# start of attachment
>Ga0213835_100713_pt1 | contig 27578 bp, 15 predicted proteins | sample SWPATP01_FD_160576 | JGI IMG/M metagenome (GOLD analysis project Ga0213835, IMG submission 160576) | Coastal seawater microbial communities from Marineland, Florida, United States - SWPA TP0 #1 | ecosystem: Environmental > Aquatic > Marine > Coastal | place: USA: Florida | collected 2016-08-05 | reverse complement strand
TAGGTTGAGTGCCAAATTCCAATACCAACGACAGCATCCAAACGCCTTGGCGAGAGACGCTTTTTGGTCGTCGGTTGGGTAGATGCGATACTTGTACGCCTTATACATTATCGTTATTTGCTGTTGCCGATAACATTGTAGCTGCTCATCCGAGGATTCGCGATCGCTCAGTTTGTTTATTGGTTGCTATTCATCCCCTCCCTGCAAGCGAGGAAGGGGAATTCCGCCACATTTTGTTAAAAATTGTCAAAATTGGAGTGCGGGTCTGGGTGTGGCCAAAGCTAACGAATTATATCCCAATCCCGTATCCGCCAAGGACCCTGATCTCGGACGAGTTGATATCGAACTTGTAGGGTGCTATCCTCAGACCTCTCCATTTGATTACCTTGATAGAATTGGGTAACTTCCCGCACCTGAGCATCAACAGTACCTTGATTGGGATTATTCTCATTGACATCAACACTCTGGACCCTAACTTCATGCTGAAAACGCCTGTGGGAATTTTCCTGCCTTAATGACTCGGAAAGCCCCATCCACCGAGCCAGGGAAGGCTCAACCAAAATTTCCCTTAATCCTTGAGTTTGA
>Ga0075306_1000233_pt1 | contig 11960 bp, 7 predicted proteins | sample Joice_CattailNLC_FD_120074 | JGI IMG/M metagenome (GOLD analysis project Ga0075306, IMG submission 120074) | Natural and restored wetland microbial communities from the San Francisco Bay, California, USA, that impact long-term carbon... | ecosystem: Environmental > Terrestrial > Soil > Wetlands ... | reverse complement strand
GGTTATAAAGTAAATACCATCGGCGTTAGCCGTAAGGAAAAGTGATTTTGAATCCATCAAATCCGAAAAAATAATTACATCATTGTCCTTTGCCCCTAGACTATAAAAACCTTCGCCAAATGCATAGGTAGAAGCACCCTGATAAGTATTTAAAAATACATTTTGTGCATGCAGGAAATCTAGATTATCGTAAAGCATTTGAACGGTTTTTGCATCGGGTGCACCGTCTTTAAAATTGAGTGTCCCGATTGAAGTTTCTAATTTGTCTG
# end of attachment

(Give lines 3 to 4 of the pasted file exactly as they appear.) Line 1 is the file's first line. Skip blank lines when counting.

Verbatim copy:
>Ga0075306_1000233_pt1 | contig 11960 bp, 7 predicted proteins | sample Joice_CattailNLC_FD_120074 | JGI IMG/M metagenome (GOLD analysis project Ga0075306, IMG submission 120074) | Natural and restored wetland microbial communities from the San Francisco Bay, California, USA, that impact long-term carbon... | ecosystem: Environmental > Terrestrial > Soil > Wetlands ... | reverse complement strand
GGTTATAAAGTAAATACCATCGGCGTTAGCCGTAAGGAAAAGTGATTTTGAATCCATCAAATCCGAAAAAATAATTACATCATTGTCCTTTGCCCCTAGACTATAAAAACCTTCGCCAAATGCATAGGTAGAAGCACCCTGATAAGTATTTAAAAATACATTTTGTGCATGCAGGAAATCTAGATTATCGTAAAGCATTTGAACGGTTTTTGCATCGGGTGCACCGTCTTTAAAATTGAGTGTCCCGATTGAAGTTTCTAATTTGTCTG